Do not let a car drive you to distraction: In Vehicle Information Systems and attention

Maybe I’m a Luddite, but I was shocked to learn that my car can read me my text messages, switch to a song I want to hear, or navigate to my apartment. This is the natural progression of things—voice-based media systems in modern cars are becoming more and more common, especially in cars purchased by […]

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When EZ does it: Simpler models are sometimes better than their complex cousins

You are in the cognitive laboratory to participate in an experiment.  A tight cluster of 300 lines at various orientations is projected onto the screen in front of you. Are they predominantly tilted to the left or to the right? The experimenter has instructed you to respond as quickly as possible by pressing one of […]

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When Wednesday is yellow and a blinking cursor ticks loudly: Synesthesia and associative learning

What color is Wednesday? If the answer is obvious to you, you might have a form of synesthesia in which sequences such as numbers, days of the week, and months of the year are perceived as having colors (or else you might be from Thailand). Initially, one may well be skeptical on being told that […]

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#goCRPI: The perceptual expertise of soccer referees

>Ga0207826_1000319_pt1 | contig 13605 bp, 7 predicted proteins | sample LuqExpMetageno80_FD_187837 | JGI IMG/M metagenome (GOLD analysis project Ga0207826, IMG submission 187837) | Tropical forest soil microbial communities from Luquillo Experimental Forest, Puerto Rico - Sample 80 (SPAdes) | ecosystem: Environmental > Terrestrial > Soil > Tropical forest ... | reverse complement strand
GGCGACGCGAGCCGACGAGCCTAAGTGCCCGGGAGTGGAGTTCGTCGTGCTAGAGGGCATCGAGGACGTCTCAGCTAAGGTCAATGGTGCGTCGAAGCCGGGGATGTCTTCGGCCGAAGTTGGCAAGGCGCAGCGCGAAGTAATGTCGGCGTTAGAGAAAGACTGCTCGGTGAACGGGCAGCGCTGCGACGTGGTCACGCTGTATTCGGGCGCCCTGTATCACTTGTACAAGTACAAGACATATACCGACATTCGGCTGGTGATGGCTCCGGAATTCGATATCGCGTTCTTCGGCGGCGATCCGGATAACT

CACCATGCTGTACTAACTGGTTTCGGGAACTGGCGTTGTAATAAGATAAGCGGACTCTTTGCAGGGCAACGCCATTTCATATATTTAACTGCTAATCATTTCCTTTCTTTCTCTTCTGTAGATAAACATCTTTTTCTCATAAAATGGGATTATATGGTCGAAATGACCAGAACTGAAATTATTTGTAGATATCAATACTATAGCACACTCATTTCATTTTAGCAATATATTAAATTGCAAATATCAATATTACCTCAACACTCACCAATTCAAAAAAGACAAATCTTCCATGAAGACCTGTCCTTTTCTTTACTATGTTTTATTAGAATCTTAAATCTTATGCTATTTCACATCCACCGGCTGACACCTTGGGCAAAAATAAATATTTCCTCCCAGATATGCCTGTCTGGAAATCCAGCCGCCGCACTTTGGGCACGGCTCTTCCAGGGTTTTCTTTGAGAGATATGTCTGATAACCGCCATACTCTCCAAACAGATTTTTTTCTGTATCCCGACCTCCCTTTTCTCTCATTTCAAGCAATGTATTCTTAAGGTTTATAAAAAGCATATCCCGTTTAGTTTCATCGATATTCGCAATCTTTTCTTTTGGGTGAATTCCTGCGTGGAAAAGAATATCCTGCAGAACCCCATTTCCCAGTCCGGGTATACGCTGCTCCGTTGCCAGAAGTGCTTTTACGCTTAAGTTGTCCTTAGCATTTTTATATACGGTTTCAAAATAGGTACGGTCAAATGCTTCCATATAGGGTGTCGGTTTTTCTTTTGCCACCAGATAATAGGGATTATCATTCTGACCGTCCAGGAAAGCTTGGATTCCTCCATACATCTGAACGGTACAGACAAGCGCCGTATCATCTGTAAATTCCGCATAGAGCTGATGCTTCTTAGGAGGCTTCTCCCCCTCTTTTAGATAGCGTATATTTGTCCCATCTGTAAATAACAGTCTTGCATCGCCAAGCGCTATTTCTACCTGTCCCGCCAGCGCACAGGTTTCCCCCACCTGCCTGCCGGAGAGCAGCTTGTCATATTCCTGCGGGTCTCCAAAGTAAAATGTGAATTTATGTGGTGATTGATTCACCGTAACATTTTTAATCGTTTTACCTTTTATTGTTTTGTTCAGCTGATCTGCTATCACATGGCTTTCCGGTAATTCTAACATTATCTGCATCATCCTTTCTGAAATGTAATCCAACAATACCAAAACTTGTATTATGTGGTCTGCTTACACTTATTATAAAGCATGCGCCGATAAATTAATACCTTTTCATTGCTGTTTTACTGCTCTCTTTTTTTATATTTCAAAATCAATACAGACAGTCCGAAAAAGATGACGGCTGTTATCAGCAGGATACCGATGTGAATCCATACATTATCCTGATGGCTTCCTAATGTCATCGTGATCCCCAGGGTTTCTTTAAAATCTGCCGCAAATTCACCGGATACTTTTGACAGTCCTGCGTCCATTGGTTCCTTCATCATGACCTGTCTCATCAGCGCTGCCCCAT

26th of June 2006. Soccer World Cup. Italy-v-Australia is tied at 0-0 in the 95th minute. Fabio Grosso, Italy’s hero who ultimately secured the World Cup against France during a penalty shoot-out, dribbles his way into the penalty area and falls over an Australia defender. The referee awards a penalty to Italy, and the rest […]

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Happy Birthday AP&P!

One of the Psychonomic Society’s journals turned 50 this year: Attention, Perception, & Psychophysics, more often affectionately known as AP&P, has been contributing to the scientific literature for half a century. The publisher of the journal, Springer, produced a little “happy-birthday” video:   The Editor’s birthday perspective To further explore this milestone, I interviewed the […]

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Don’t think about the pink elephant you are reaching for: automaticity of reading and arm movements

Imagine your daily commute. Think about 2+2. Don’t picture pink elephants. These examples illustrate the automaticity of cognition. On highly familiar routes, people habitually and automatically navigate, sometimes taking a familiar route absent-mindedly even when they needed to run an errand some place else. I’d be willing to bet that most people reading this couldn’t […]

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The theologian and the black cat in a dark room: ‘unconscious’ perception as a statistical artifact

A philosopher and a theologian are discussing their respective fields over coffee. The theologian dismisses philosophy: “You know what a philosopher is like?” he demands. “A philosopher is a man searching in a dark room for a black cat that isn’t there.” The philosopher nods. “Maybe so,” he concedes, “but it takes a theologian to […]

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